posted by Chinese Jet Pilot on May 8, 2008 - 17 comments

A loveable old wheelchair-bound Stalinist...

Robert Wyatt is not dead. In fact, he recently released a new album titled Comicopera. [more inside]
posted by sleepy pete on Feb 2, 2008 - 15 comments

Stainless Steel Ondine

Steve Mann's hydraulophone with sculpture gallery and performance video snippets: [1] [2] [3]
posted by Blazecock Pileon on Aug 27, 2007 - 9 comments

"We were just trying to write songs about prostitutes and lesbians, that's all."

Introduced to Western culture by the Beatles in their single Norwegian Wood, the sitar has featured prominently in North Indian classical music for centuries. Princeton-based computer scientist Ajay Kapur updates the instrument with his ESitar, an audio and video controller that uses gesture input (PDF) and machine learning algorithms to facilitate joining the computer with Ajay in his sitar performance. Undergraduate engineering students at the University of Pennsylvania work from the other direction, building RAVI-bot, an award-winning, self-playing robotic sitar (YouTube) programmed to generate music from classical Raga scales and melodies all on its own. For those in the Philadelphia area, be sure to check out a live performance of RAVI-bot at the local Klein Art Gallery.
posted by Blazecock Pileon on Apr 19, 2007 - 32 comments

Gentrification and Tonic

Tonic closes. At the end of a farewell performance, Marc Ribot and Rebecca Moore refused to leave the stage. They were arrested for trespassing, and hope to bring attention to New York's dwindling number of performance spaces for independent music. Previous discussions.
posted by Benjamin Nushmutt on Apr 17, 2007 - 73 comments

Music with Roots in the Aether

"These are my friends. I love their music. They are among the most important people in my life. The portrait is shattered because I could not make it whole." If you're bored this weekend, check out Robert Ashley's Music with Roots in the Aether. Each episode features a "landscape" (unusually-staged informal discussion) with a contemporary American composer, followed by a one-hour performance of his or her work. Subjects include the recently discussed Alvin Lucier, Pauline Oliveros, and Philip Glass. More on Ashley from NewMusicBox and Ubu.
posted by roll truck roll on Apr 7, 2007 - 7 comments

Who actually calls it "New Music"?

N E W - M U S I C
posted by a_green_man on Oct 17, 2006 - 8 comments

20th C. avant-garde films

A video broadcast of György Ligeti's Poème Symphonique for 100 metronomes (AVI, French), with helpful background on the controversial piece located here. For those who know French, you may also be interested in 1993's György Ligeti: Portrait, A Documentary by Michel Follin, showing Ligeti as "the displaced cosmopolitan", through the metaphor of train ride through the European countryside. These and many other avant-garde films can be found at Ubuweb, including features with William Burroughs, a recent "performance" of Cage's 4'33", and Varése and Le Corbusier's 1958 World Fair collaboration Poême électronique, a 400-speaker soundspace installation predating later, more experimental feedback pieces.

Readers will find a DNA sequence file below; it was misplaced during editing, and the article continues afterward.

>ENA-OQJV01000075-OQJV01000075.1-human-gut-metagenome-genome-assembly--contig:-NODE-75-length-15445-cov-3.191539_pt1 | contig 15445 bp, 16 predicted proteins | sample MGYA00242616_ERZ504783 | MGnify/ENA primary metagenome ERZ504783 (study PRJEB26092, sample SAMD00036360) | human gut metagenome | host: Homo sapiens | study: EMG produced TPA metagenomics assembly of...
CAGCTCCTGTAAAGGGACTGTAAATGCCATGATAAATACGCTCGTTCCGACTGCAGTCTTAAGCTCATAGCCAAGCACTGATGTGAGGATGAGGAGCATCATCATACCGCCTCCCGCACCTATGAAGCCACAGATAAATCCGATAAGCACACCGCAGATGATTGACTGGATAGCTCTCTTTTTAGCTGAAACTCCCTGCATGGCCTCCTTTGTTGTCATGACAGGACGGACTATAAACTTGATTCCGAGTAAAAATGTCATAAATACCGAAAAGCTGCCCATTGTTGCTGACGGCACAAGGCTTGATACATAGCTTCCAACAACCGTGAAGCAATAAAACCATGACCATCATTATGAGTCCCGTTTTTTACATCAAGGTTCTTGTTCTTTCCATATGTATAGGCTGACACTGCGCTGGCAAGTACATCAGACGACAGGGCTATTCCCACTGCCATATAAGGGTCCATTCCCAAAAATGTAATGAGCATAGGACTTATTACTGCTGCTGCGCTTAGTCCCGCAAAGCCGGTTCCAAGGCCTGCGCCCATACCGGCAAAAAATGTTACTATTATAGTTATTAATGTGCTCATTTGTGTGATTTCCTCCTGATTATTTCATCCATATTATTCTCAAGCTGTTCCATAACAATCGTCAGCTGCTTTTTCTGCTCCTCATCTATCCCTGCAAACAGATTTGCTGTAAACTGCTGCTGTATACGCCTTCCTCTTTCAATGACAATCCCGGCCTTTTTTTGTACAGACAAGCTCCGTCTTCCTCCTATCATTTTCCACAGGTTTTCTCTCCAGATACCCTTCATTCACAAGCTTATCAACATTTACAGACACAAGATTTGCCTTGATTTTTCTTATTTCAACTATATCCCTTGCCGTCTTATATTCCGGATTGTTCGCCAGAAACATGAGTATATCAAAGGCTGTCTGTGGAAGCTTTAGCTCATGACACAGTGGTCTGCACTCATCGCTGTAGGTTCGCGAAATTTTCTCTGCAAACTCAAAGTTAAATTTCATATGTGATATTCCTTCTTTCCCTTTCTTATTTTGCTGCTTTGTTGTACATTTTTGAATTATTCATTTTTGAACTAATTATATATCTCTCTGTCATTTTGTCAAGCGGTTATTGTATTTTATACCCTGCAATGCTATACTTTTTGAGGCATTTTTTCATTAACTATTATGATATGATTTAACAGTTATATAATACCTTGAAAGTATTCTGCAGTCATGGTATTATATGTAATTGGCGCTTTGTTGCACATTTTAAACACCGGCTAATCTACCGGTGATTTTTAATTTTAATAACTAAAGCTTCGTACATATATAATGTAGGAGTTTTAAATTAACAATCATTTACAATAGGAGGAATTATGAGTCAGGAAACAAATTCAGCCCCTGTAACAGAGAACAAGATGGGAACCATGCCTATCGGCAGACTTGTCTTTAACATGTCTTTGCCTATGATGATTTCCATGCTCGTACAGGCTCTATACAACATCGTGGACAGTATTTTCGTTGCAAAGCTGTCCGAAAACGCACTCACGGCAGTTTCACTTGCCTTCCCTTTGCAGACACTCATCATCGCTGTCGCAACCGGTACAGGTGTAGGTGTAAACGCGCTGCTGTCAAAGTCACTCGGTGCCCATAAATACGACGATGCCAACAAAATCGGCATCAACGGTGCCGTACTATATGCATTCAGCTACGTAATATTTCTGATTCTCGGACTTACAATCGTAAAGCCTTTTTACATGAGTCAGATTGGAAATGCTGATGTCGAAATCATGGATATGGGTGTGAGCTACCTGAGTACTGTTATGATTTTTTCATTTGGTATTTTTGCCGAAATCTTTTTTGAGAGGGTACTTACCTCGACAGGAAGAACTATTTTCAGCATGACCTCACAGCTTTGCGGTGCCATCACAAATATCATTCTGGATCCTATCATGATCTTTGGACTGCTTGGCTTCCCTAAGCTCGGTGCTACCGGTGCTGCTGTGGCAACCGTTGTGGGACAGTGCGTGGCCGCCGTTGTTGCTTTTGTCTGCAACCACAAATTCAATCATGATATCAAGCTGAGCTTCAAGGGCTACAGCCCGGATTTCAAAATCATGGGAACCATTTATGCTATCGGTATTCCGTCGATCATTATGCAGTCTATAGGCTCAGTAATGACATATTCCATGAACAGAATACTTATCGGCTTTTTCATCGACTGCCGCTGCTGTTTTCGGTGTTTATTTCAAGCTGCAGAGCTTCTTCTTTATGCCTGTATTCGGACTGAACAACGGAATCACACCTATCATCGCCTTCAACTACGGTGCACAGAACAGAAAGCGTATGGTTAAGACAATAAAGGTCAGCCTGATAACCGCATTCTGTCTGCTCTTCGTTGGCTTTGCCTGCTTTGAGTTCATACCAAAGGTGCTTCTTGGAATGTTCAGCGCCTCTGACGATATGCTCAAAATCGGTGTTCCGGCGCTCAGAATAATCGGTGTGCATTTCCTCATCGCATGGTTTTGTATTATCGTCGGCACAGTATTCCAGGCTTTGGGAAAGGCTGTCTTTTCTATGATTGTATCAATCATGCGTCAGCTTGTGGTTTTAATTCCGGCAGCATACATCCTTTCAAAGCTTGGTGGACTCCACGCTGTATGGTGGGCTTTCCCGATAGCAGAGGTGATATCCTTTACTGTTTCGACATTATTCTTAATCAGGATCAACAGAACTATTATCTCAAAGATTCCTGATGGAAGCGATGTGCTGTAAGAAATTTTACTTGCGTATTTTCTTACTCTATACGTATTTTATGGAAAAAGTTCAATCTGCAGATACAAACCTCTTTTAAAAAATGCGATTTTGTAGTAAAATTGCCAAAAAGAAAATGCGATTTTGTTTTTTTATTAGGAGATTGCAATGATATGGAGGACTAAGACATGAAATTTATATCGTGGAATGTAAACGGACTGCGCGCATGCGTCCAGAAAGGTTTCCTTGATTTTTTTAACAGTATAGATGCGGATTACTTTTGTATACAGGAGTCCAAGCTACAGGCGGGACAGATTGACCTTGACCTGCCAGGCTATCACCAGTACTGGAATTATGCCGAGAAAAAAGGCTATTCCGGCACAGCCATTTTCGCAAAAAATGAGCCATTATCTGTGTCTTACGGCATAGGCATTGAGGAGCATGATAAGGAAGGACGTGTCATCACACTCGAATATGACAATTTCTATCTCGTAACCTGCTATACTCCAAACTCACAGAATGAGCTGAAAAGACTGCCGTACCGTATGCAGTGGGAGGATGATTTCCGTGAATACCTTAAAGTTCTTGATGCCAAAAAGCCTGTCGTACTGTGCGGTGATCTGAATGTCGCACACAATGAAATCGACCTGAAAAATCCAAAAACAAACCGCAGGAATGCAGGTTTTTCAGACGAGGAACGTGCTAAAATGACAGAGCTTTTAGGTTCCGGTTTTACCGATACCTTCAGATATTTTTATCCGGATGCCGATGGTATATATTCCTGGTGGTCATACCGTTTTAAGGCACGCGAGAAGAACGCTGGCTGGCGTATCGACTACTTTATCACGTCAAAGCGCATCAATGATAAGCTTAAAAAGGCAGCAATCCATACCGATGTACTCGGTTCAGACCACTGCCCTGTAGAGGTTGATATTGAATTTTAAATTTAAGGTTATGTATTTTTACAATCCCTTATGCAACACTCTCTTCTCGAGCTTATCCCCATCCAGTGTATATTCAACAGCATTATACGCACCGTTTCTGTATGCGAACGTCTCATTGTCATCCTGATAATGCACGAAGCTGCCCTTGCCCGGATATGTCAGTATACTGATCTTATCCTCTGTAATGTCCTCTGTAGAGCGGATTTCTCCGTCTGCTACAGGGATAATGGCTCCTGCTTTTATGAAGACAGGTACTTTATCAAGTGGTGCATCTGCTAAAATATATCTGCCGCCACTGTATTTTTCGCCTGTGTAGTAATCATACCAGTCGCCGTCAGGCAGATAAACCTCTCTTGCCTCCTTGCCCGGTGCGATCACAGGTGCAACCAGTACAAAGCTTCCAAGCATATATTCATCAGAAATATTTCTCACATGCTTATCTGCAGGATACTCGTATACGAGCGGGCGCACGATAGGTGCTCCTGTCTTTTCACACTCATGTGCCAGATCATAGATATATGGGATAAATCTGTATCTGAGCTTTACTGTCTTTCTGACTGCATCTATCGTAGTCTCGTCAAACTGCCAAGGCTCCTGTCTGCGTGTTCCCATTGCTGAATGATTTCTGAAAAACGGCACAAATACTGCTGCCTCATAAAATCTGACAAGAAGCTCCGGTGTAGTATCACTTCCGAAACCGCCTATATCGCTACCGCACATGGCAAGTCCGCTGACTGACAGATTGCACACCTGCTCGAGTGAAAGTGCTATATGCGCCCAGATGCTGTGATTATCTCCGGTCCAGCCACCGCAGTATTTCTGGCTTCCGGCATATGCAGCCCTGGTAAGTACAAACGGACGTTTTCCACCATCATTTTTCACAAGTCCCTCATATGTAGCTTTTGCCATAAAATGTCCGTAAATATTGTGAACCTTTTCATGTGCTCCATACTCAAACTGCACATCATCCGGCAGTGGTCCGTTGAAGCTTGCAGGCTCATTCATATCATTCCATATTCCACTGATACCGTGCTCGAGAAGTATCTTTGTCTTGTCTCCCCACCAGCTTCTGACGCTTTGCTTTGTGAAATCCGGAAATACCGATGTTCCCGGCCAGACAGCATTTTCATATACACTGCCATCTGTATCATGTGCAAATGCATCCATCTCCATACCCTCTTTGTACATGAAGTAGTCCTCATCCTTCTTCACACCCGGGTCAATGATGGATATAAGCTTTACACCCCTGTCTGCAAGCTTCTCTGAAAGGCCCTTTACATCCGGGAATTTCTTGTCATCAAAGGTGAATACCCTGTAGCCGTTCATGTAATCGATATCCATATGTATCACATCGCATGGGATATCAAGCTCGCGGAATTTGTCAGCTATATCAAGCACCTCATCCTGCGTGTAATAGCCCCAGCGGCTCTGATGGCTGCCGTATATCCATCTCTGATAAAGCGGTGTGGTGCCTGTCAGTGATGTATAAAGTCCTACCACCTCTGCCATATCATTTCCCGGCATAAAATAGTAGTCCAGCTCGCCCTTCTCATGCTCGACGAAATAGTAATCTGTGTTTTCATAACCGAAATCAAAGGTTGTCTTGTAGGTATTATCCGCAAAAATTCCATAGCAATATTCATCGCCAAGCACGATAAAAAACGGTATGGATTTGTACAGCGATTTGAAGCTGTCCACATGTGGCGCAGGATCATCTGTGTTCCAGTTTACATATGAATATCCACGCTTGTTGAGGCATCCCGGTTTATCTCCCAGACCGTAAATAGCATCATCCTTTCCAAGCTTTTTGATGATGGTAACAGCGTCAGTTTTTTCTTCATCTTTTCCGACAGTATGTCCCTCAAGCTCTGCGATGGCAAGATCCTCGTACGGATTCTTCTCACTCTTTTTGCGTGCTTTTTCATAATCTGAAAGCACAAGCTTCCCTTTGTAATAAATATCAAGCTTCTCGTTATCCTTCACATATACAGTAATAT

posted by Blazecock Pileon on Jul 2, 2006 - 14 comments

"Get ready for the Third Millennium, people!"

Anthony Braxton and the Tri-Centric Foundation | Wesleyan University recently hosted a semester-long 60th birthday celebration for visionary composer and musician Anthony Braxton. Learn about Braxton's foundation for musical exploration, and his peculiar system for naming his compositions; read a few of his dense and cryptic research papers on many subjects (full contents here); peruse a remarkably comprehensive discography of his works; read a brief and interesting interview with him, and if that doesn't feed your curiosity, dive head-first into an absolutely gargantuan interview with this important composer; listen to interviews with Braxton from 1971 and 1985; and, finally, give a listen to Composition No. 186, part of Braxton's "Ghost-Trance" series.
posted by Dr. Wu on Dec 19, 2005 - 13 comments

Il massacro di Brandeburgo N° 3 in sol maggiore

Demetrio Stratos's 1978 solo album of experiments in vocal technique Cantare la Voce in RA format. "Settembre Nero" [mp3], by Area, which he fronted. Some links in Italian.
posted by kenko on Jun 3, 2005 - 4 comments

Jazz can't get arrested on Main Street.

All Hail the New Jazz! Getting slightly bored with pop and looking to expand your horizons? Can't believe the musty Burns/Marsalis version is all there is to jazz? Try the "avant jazz" tradition whose central figures are the amazing bassist William Parker (so big and strong I've seen him pick up a bass and play it like a fiddle), David S. Ware (to my mind the greatest tenorman since Trane—see him live and you'll never forget it), and pianist Matthew Shipp (a frequent collaborator of both). Want a convenient guide to their recordings, with brief descriptions and (tacky but useful) letter grades? Here ya go—Tom Hull has great taste, and if he gives a record an A you can be sure it's worth hearing (and he gives you fair warning about somebody like Peter Brötzmann, who "sounds more like late Coltrane run through a blender by Einstürzende Neubauten: great heaps of noise unleavened by conventional musical signposts").
posted by languagehat on Aug 21, 2004 - 16 comments